November 6, 2001
Wired — April 2001 | Paul Boutin
Change is accelerating. And so is the acceleration. Say good-bye to the future as we know it.… read more
JavaOne Conference Proceedings — September 23, 2010
Also see the JavaOne wrap-up article: “Extreme Technologies at an Extreme Event: The 2010 JavaOne Conference was rich in ideas, innovation, and entertainment.”
Transcript of Ray Kurzweil keynote for Oracle’s JavaOne Conference 2010: “The Age of Embedded Computing, Everywhere.”
I started using computers in 1960, that is 50 years ago. I was 12 years old. That’s not so amazing today, but it was… read more
PBS Need to Know — February 16, 2011 | Lauren Feeney
Author, inventor and futurist Ray Kurzweil famously and accurately predicted that a computer would beat a man at chess by 1998, that technologies that help spread information would accelerate the collapse of the Soviet Union, and that a worldwide communications network would emerge in the mid 1990s (i.e. the Internet).
Most of Kurzweil’s prognostications are derived from his law of accelerating returns — the idea that information technologies progress… read more
Vice — April 14, 2009 | Rocco Castoro
In the year 2050, if Ray Kurzweil is right, nanoscopic robots will be zooming throughout our capillaries, transforming us into nonbiological humans.
We will be able to absorb and retain the entirety of the universe’s knowledge, eat as much as we want without gaining weight, shape-shift into just about any physical form imaginable, live free from disease, and die at the time of our choosing.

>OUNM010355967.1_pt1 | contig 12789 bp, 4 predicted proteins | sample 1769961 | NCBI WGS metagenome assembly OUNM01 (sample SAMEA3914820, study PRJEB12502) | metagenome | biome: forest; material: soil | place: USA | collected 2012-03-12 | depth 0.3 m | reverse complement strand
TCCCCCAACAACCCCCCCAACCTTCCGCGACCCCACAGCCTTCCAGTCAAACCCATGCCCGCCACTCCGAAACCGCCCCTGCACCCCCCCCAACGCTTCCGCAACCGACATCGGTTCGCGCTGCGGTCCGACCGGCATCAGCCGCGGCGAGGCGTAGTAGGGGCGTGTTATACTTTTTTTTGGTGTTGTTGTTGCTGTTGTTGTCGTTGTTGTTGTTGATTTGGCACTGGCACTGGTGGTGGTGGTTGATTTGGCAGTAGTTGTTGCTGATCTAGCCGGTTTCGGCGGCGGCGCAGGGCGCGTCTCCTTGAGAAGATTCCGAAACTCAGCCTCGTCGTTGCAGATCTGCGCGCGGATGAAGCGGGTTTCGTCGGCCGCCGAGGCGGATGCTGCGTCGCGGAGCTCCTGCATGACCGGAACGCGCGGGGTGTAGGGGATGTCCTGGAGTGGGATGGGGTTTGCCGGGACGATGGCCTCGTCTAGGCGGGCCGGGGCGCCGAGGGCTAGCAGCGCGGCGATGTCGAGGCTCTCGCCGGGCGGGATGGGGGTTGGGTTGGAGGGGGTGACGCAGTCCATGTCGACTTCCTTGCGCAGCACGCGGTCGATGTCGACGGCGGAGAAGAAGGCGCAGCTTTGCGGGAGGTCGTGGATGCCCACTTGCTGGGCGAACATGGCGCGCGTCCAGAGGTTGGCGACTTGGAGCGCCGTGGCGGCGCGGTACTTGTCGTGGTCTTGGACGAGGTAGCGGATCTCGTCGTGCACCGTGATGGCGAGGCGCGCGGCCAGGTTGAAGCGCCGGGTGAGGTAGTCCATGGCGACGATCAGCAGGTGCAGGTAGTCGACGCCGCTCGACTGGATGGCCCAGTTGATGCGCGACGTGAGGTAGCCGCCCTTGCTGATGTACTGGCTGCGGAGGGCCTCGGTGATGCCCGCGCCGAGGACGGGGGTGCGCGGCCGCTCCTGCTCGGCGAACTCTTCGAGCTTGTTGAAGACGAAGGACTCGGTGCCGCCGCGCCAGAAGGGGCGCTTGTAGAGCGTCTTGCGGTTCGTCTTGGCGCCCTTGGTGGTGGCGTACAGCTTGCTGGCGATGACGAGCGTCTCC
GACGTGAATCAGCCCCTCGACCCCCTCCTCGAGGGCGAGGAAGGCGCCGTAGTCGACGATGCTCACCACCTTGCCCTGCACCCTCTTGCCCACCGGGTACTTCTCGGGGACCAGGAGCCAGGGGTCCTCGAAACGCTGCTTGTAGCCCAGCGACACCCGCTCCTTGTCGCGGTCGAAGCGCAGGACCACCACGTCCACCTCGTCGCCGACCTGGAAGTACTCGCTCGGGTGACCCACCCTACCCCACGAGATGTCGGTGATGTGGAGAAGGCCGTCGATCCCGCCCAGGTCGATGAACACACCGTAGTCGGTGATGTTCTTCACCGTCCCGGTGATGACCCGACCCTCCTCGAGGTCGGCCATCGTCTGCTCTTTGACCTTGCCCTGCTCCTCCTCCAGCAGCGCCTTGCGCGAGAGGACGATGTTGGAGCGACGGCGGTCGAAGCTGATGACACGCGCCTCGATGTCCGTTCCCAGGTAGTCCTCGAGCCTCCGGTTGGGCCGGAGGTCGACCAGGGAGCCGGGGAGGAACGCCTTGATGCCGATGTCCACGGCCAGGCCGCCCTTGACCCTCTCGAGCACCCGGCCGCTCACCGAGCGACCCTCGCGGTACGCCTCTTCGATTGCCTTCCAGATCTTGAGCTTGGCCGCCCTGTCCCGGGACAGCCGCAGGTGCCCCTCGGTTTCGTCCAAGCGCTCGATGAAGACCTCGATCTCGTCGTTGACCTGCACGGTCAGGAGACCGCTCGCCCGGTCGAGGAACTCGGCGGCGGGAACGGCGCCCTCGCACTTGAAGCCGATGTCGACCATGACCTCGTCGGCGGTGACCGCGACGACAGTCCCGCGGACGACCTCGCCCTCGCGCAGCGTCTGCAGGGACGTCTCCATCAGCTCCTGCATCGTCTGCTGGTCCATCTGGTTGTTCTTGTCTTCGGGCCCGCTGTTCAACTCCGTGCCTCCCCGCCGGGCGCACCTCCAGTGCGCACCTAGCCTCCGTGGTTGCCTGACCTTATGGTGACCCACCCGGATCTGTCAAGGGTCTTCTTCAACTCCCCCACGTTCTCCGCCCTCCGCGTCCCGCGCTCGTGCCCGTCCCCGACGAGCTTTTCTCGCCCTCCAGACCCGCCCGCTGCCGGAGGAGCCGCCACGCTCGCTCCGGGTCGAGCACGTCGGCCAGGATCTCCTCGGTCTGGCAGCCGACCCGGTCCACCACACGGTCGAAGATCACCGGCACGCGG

All of this will be thrust on us… read more
NRF Retail's Big Blog — February 6, 2012 | Kathy Grannis
To dish out his own thoughts on the winners of last night’s mega-expensive, ultra-territorial Super Bowl commercial showdown, RAMA’s Executive Director Mike Gatti, in his third annual “Top 5 Commercials” blog post, puts a few things into perspective.
Check out his top picks below:
Best Buy — Best Buy’s “Innovators” brings… read more
Business Insider — April 25, 2013 | Megan Rose Dickey
Kurzweil, who joined Google at the end of last year as director of engineering, became famous for creating the first text-to-speech software. He’s also been called “the ultimate thinking machine.”
Now, he’s bringing his ultimate thinking machine to Google, where he’s working on a system that can truly understand natural language.
“Search has moved beyond just finding keywords,… read more
The Washington Post — August 1, 2013 | Dominic Basulto
A generation from now, the idea of going to the office may become very quaint. As with any shift in society, such as the rise of the mobile “officeless office,” you can choose to view the glass as half-full or half-empty. You can pine for the demise of the cubicle and corner office, seeing it as a further erosion of middle-class life in America.
Or, you… read more
The Business of Fashion — November 22, 2013 | Vikram Alexei Kansara
This was the main thrust of a recent conference in Budapest, organised by the Singularity University, a Silicon Valley-based learning institution, founded by Peter Diamandis and Ray Kurzweil, and sponsored by Google, Nokia, the X Prize Foundation, Genentech and others.
By 2020, Ray Kurzweil predicts that we’ll start to see 3D printing of clothing. This will create a new market for “open source” apparel that can be downloaded and printed at incredibly… read more
Smithsonian — January 8, 2014 | Tuan C. Nguyen
His optimistic forecast wasn’t too far-fetched considering that the amount of energy Earth receives in just one hour would be enough to power humans’ lives for an entire year. [...]
The New York Times — April 1, 2014 | Andrew Ross Sorkin
“Money is a very interesting philosophical idea in that we have all of humanity agreeing on this system,” said Ray Kurzweil. “So even though we may radically disagree on some things — like let’s say the U.S. government and Al Qaeda — they both respect money. So it’s remarkable how we have this universal respect for this very esoteric virtual construct.”
Mr. Kurzweil is not sure how easy… read more